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Subconscious Encounters: How Brand Exposure Affects Your Choices

Date:
October 15, 2008
Source:
University of Chicago Press Journals
Summary:
Products with visible brand names are everywhere; many times we don't even notice them. But how much do those unnoticed exposures affect brand choices? Quite a bit, according to a new study in the Journal of Consumer Research.
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Products with visible brand names are everywhere; many times we don't even notice them. But how much do those unnoticed exposures affect brand choices? Quite a bit, according to a new study in the Journal of Consumer Research.

Authors Rosellina Ferraro (University of Maryland), James R. Bettman, and Tanya L. Chartrand (both Duke University) conducted a series of experiments using Dasani water and found that study participants who viewed pictures of ordinary people near bottles of Dasani were more likely to choose that brand over three other brands—even if they were unaware they had seen the logo.

"For example, on any given morning, one might pass several people with Starbucks coffee in hand. Will this repeated exposure affect an observer's decision to select Starbucks coffee if given a choice among coffee brands? We show that the answer is yes, and that repeated exposure to a brand will lead to an increased likelihood of selecting that brand," write the authors.

In the first study, undergraduate study participants viewed photos of people engaged in everyday activities, such as waiting for a bus. Most of the participants were not aware of the presence of the brand. The more pictures of Dasani they viewed, the more likely they were to choose it from a list of brands.

In subsequent studies, participants saw the same photos, but were also distracted by music on headphones and exposed to subliminal flashes of the Dasani logo. The researchers discovered a backlash effect: People with a lot of subliminal exposures to the brand name and a lot of incidental exposures to it were not as likely to choose it.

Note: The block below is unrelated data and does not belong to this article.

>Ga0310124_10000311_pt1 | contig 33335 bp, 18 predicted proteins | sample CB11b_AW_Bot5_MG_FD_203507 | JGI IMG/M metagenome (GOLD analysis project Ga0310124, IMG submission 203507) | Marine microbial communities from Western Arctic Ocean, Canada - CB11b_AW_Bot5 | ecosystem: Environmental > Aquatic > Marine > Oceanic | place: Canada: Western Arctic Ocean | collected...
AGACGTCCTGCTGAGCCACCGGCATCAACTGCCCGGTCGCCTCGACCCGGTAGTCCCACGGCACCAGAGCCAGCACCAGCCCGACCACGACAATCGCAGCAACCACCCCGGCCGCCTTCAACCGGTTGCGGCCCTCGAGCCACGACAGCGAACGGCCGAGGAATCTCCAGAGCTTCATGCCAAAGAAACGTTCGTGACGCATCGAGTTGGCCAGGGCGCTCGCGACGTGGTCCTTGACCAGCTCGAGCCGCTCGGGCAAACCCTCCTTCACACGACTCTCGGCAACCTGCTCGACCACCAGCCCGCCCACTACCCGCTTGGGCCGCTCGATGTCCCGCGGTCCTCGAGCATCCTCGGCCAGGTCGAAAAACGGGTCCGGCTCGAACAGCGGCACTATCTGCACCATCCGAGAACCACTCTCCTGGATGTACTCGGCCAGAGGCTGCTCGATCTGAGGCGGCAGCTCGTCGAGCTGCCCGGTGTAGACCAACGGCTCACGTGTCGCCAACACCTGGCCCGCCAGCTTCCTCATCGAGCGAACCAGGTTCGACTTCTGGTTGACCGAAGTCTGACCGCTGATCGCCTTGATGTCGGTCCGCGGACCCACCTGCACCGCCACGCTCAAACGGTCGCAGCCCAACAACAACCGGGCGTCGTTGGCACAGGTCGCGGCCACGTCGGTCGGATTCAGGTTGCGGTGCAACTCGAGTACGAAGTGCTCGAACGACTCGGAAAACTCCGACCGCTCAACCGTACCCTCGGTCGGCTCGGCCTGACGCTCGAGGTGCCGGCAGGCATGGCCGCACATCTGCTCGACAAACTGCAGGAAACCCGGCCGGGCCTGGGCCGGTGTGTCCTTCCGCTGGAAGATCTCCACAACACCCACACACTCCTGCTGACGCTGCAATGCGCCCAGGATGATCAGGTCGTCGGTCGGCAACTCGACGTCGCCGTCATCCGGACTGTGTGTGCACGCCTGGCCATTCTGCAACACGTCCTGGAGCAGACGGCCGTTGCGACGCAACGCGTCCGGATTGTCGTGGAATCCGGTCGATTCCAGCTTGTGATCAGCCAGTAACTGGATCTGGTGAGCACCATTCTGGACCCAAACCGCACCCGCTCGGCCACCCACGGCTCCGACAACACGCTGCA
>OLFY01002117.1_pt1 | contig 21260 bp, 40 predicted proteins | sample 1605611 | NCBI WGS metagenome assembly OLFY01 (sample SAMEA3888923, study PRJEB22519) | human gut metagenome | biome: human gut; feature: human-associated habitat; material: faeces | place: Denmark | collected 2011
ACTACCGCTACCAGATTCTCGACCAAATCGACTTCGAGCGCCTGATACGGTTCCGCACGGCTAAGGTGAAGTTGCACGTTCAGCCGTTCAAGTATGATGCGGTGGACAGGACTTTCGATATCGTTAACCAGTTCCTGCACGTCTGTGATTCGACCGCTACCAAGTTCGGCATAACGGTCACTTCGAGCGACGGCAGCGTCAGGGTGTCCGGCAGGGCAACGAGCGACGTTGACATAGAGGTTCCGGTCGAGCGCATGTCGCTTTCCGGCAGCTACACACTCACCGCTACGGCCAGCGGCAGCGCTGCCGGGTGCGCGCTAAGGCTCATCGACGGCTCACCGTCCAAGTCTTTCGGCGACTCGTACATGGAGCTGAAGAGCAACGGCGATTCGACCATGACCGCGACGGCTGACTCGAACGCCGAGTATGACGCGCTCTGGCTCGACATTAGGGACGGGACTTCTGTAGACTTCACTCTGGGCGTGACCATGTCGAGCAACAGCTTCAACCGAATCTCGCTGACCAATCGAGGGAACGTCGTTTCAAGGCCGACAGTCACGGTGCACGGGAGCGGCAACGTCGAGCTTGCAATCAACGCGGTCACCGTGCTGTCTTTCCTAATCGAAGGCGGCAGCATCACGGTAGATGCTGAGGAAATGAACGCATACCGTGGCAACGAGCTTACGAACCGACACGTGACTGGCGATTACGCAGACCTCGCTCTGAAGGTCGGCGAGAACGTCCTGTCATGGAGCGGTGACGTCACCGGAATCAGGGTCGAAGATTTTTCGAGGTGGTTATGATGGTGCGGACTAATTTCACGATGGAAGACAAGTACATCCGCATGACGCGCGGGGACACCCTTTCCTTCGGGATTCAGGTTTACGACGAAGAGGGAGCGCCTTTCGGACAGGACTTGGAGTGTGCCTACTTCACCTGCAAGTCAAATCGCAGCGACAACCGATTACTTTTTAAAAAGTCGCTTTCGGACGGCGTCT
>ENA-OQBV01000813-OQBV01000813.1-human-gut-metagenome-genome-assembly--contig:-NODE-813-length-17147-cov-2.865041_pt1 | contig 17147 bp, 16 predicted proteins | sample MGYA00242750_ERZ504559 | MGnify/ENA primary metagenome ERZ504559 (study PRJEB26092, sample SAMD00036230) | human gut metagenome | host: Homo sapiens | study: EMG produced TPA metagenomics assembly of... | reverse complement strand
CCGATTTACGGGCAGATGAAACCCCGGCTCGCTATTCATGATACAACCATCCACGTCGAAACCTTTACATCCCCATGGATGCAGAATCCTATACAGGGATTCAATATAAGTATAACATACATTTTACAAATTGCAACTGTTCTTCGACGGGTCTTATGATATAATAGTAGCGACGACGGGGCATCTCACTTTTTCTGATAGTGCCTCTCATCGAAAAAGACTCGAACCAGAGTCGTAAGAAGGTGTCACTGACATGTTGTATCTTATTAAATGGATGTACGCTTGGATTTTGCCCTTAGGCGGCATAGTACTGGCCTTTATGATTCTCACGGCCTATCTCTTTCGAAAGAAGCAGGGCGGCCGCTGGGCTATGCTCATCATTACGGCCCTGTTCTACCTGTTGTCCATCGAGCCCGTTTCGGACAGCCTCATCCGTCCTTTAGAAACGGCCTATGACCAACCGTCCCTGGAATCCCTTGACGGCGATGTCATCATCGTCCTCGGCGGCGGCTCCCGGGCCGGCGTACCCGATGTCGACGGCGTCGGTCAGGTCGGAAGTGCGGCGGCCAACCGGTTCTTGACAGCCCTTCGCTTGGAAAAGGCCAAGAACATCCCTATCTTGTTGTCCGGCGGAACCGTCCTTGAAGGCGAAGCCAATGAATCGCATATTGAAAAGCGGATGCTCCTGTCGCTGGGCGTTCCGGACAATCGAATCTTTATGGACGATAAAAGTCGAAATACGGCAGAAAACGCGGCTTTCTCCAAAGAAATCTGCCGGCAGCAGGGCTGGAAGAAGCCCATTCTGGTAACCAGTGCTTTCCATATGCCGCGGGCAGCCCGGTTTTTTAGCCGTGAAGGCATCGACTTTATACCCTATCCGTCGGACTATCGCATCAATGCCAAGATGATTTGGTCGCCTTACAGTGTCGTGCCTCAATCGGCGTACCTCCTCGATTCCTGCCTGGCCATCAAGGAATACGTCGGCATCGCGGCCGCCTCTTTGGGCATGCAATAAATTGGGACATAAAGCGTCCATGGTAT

In a final study, participants were more likely to choose Dasani after seeing photos of people wearing caps with their university's logo (with Dasani nearby) than photos of people wearing a rival team's logo.

"In essence, consumers act as their own implicit market researchers, registering information on frequency of brand exposure and its users and utilizing that information in making brand choices," the authors conclude.


Story Source:

The above post is reprinted from materials provided by University of Chicago Press Journals. Note: Materials may be edited for content and length.


Journal Reference:

  1. Rosellina Ferraro, James R Bettman, and Tanya L. Chartrand. The Power of Strangers: The Effect of Incidental Consumer Brand Encounters on Brand Choice. Journal of Consumer Research, 2008; DOI: 10.1086/592944

Cite This Page:

University of Chicago Press Journals. "Subconscious Encounters: How Brand Exposure Affects Your Choices." ScienceDaily. ScienceDaily, 15 October 2008. <www.sciencedaily.com/releases/2008/10/081014111202.htm>.
University of Chicago Press Journals. (2008, October 15). Subconscious Encounters: How Brand Exposure Affects Your Choices. ScienceDaily. Retrieved July 5, 2015 from www.sciencedaily.com/releases/2008/10/081014111202.htm
University of Chicago Press Journals. "Subconscious Encounters: How Brand Exposure Affects Your Choices." ScienceDaily. www.sciencedaily.com/releases/2008/10/081014111202.htm (accessed July 5, 2015).

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